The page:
A roundup of what The Globe and Mail's market strategist Scott Barlow is reading this morning on the Web
Jeffrey "the new Bond King" Gundlach was the most prominent among the few financial heavyweights that predicted a Donald Trump election win. His reasoning contains important prediction son the future of the U.S. economy,
"Hillary Clinton was a uniquely bad candidate, he said, because of her failure to beat President Obama in 2008, followed by her problems with the email server … Why did Trump win? Gundlach said that people felt abandoned by the economy, with the median worker having suffered low or negative wage growth since 1973. This came while the top 5% realized a 51% real increase in their purchasing power … 'The ownership of wealth has shifted,' Gundlach said. 'But those trends are about to reverse.'"
Higher wages and sharply lower corporate profit margins are the two most likely extensions of this view.
TD Bank became the second major domestic lender to raise mortgage rates in response to rising bond yields. The move highlights the dangers to rising interest rates to Canadian consumer spending – record high household debt levels mean sharply higher monthly payments as rates rise, and a decline in disposable income.
"TD hikes mortgage rates, but won't follow RBC's lead" – Berman, Report on Business
In a somewhat related story, FT Alphaville's Matthew Klein presents the academic argument that central banks should intervene in asset bubbles similar to the Canadian housing market. Mr. Klein reports that the previous consensus was that "central bankers should limit themselves to "cleaning up" after busts, rather than worry whether they can "lean" against booms" but that the problems the Fed is enduring in 'cleaning up' after the financial crisis suggest to some that preventative measures to stem asset bubbles are necessary,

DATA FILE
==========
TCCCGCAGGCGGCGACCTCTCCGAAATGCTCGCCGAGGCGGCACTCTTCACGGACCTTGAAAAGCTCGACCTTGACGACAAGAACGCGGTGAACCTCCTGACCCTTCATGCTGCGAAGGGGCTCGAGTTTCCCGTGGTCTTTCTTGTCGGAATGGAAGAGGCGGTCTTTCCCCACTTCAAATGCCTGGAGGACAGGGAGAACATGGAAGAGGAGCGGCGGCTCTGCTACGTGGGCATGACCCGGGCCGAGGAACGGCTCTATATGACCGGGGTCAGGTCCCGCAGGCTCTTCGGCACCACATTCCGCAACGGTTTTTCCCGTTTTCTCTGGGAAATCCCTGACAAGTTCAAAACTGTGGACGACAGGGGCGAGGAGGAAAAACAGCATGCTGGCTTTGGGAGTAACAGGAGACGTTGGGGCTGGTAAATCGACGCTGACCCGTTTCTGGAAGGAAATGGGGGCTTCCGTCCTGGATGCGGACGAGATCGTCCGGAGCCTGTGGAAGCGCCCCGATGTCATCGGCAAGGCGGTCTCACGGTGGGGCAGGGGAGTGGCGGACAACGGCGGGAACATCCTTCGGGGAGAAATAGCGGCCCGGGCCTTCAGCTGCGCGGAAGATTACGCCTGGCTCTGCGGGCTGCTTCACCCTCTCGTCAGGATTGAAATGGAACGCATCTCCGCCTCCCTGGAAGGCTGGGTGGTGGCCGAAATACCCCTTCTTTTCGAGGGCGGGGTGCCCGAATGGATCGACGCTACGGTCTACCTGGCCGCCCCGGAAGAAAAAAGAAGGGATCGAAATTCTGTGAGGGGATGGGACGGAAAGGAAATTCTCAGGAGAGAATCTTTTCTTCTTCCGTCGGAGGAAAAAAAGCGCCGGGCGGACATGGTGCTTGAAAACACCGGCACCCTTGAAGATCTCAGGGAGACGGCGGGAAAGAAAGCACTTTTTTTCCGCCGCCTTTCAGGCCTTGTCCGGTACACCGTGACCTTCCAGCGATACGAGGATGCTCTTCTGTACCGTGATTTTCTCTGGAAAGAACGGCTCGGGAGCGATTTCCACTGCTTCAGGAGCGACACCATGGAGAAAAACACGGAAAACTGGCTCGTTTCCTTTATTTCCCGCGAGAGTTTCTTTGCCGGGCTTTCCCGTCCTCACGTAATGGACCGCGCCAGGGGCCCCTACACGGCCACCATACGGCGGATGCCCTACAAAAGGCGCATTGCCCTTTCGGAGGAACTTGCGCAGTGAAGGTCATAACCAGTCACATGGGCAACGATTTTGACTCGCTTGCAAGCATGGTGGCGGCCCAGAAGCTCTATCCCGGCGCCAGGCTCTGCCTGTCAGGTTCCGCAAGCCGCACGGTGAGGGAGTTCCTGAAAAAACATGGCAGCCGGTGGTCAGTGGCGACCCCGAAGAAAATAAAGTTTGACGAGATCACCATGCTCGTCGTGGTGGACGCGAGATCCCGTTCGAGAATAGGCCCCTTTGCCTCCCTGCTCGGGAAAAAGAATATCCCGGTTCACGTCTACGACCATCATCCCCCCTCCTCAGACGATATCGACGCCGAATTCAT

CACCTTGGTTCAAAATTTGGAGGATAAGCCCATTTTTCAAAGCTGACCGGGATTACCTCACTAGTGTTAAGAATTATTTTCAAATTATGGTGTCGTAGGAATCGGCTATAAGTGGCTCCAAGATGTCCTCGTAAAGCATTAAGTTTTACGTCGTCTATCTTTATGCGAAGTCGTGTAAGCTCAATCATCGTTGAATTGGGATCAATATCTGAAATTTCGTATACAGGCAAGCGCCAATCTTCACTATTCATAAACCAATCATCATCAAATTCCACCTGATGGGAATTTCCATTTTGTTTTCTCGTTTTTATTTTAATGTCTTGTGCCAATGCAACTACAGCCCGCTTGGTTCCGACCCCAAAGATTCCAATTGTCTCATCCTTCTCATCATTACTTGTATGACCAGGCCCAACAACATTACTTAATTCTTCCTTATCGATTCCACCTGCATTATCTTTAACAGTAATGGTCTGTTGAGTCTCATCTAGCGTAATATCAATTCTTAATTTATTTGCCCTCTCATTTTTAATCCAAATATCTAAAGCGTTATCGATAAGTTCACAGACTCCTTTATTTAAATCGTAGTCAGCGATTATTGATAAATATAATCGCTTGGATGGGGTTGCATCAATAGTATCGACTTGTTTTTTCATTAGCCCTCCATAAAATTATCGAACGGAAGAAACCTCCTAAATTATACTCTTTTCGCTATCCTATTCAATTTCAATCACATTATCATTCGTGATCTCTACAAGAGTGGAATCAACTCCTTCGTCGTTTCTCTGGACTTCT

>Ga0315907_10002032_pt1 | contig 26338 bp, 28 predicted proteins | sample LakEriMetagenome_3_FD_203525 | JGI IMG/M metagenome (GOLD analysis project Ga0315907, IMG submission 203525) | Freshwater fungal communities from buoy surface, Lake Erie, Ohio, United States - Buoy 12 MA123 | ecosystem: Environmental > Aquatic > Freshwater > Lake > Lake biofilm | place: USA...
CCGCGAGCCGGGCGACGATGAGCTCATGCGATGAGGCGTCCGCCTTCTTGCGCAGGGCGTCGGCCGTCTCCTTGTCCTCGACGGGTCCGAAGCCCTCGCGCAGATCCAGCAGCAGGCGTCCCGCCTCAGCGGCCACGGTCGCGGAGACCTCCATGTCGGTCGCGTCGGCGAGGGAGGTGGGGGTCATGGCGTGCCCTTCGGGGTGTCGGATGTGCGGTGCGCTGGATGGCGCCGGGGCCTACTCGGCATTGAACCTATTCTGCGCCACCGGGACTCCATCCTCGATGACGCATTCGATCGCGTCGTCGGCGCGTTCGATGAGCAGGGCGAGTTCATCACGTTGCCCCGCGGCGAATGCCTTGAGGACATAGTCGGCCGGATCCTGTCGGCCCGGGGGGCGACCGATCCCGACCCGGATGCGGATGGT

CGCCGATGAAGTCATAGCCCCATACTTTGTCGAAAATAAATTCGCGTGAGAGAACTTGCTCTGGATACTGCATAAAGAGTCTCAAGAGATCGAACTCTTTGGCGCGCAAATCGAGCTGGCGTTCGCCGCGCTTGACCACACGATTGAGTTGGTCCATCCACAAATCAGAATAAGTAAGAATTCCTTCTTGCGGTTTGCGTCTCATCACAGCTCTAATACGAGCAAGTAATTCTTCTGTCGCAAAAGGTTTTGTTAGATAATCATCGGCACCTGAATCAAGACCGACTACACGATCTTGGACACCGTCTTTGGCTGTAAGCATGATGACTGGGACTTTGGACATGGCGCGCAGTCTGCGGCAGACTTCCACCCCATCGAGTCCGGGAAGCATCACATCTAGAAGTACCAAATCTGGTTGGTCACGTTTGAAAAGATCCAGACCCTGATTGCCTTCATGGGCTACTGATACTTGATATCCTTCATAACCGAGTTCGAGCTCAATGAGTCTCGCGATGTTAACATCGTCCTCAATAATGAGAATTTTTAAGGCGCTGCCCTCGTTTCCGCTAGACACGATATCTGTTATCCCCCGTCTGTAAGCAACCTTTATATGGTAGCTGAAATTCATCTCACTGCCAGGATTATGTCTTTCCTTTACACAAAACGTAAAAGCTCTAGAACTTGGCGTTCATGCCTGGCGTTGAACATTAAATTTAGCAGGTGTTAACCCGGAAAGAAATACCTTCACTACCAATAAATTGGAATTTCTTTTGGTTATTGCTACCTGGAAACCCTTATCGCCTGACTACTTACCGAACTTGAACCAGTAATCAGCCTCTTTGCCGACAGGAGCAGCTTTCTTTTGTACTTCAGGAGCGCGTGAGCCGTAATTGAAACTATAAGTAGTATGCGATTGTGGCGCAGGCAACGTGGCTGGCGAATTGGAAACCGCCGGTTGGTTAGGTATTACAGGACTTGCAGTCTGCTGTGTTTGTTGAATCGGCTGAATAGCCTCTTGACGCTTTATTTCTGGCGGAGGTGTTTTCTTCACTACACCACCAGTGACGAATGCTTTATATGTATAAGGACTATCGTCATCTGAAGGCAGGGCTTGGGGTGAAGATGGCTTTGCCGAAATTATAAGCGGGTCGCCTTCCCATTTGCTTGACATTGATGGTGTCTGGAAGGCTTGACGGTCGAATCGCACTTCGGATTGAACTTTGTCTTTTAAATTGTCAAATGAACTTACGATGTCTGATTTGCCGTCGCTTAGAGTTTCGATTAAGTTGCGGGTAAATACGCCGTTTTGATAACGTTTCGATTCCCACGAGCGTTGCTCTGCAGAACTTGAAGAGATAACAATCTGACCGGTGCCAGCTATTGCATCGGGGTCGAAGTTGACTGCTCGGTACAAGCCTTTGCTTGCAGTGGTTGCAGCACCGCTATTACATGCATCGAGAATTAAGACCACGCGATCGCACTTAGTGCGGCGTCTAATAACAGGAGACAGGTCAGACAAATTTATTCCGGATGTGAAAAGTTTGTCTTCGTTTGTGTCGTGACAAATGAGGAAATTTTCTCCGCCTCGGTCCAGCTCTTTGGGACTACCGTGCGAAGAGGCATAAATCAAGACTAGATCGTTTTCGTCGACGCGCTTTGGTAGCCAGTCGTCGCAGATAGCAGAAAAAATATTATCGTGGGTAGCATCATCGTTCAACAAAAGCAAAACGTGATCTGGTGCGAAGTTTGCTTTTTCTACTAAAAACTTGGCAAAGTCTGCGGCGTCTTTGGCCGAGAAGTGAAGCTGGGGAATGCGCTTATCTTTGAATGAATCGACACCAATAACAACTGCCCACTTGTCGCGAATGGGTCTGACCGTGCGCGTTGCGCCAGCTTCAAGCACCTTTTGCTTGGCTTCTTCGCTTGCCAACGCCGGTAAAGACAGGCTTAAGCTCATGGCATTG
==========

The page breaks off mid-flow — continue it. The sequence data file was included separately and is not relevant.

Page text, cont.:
"Even if crises are rare and even if tighter monetary policy doesn't do much to reduce this risk in absolute terms, [new research conclude that] crises cause such immense permanent damage that the benefits from modest prevention can still be large."
"Don't clean — lean!" – Klein, FT Alphaville (free to read with registration)
"Sudden rise in rates could send home prices reeling, CMHC warns ' – Report on Business
See also: "Why Trudeau's Tighter Mortgage Rules Are Likely Canada's Last" – Bloomberg
BHP Billiton PLC, the world's largest miner, does not believe the post-election rally in metals can last,
"China's determination to push through with restructuring in its steel and coal sectors, and the nation's increasing willingness to favor imports over domestic material, has buoyed prices alongside other short-term catalysts, according to Mackenzie.
"'The reality is that once some of things go through, unless we see more supply disruptions, the market fundamentals would suggest some of those current numbers will drift back,' he said. Oil and natural gas are better placed to deliver gains into 2018, Mackenzie said last month."
Tweet of the Day: "@boes_ And U.S. dollar real effective exchange rate makes fresh 12-year highs this week " – (chart) Twitter
Diversion: "We Finally Know How London's Famous Killer Fog Formed" – Gizmodo